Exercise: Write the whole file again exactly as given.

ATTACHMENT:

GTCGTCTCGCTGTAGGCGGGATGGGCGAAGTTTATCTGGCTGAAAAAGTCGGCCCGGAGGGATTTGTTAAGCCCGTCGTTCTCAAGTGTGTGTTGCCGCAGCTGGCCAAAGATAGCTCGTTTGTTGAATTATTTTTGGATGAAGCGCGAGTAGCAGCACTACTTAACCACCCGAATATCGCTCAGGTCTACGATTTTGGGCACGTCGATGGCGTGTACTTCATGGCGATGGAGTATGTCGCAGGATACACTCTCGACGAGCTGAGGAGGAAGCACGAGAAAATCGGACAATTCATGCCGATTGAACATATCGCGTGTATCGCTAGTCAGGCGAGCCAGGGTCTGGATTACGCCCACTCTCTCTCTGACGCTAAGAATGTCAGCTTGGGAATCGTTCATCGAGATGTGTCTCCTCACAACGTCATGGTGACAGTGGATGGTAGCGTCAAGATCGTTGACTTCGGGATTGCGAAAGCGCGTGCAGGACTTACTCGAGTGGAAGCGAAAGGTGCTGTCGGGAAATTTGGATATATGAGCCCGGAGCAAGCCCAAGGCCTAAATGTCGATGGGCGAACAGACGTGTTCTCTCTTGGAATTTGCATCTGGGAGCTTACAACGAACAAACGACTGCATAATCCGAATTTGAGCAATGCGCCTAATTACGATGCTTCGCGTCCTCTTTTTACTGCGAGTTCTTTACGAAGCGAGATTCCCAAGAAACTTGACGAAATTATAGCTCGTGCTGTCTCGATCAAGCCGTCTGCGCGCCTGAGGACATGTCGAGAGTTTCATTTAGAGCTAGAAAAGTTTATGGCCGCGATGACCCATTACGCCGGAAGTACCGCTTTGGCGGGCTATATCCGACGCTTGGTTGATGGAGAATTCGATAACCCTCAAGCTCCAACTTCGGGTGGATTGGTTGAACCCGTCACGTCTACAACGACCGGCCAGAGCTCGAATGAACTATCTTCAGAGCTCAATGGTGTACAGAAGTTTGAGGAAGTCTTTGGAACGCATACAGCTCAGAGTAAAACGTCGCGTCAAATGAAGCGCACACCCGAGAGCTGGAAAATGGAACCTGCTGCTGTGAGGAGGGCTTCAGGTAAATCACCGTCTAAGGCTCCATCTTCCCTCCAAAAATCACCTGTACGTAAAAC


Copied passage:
GTCGTCTCGCTGTAGGCGGGATGGGCGAAGTTTATCTGGCTGAAAAAGTCGGCCCGGAGGGATTTGTTAAGCCCGTCGTTCTCAAGTGTGTGTTGCCGCAGCTGGCCAAAGATAGCTCGTTTGTTGAATTATTTTTGGATGAAGCGCGAGTAGCAGCACTACTTAACCACCCGAATATCGCTCAGGTCTACGATTTTGGGCACGTCGATGGCGTGTACTTCATGGCGATGGAGTATGTCGCAGGATACACTCTCGACGAGCTGAGGAGGAAGCACGAGAAAATCGGACAATTCATGCCGATTGAACATATCGCGTGTATCGCTAGTCAGGCGAGCCAGGGTCTGGATTACGCCCACTCTCTCTCTGACGCTAAGAATGTCAGCTTGGGAATCGTTCATCGAGATGTGTCTCCTCACAACGTCATGGTGACAGTGGATGGTAGCGTCAAGATCGTTGACTTCGGGATTGCGAAAGCGCGTGCAGGACTTACTCGAGTGGAAGCGAAAGGTGCTGTCGGGAAATTTGGATATATGAGCCCGGAGCAAGCCCAAGGCCTAAATGTCGATGGGCGAACAGACGTGTTCTCTCTTGGAATTTGCATCTGGGAGCTTACAACGAACAAACGACTGCATAATCCGAATTTGAGCAATGCGCCTAATTACGATGCTTCGCGTCCTCTTTTTACTGCGAGTTCTTTACGAAGCGAGATTCCCAAGAAACTTGACGAAATTATAGCTCGTGCTGTCTCGATCAAGCCGTCTGCGCGCCTGAGGACATGTCGAGAGTTTCATTTAGAGCTAGAAAAGTTTATGGCCGCGATGACCCATTACGCCGGAAGTACCGCTTTGGCGGGCTATATCCGACGCTTGGTTGATGGAGAATTCGATAACCCTCAAGCTCCAACTTCGGGTGGATTGGTTGAACCCGTCACGTCTACAACGACCGGCCAGAGCTCGAATGAACTATCTTCAGAGCTCAATGGTGTACAGAAGTTTGAGGAAGTCTTTGGAACGCATACAGCTCAGAGTAAAACGTCGCGTCAAATGAAGCGCACACCCGAGAGCTGGAAAATGGAACCTGCTGCTGTGAGGAGGGCTTCAGGTAAATCACCGTCTAAGGCTCCATCTTCCCTCCAAAAATCACCTGTACGTAAAAC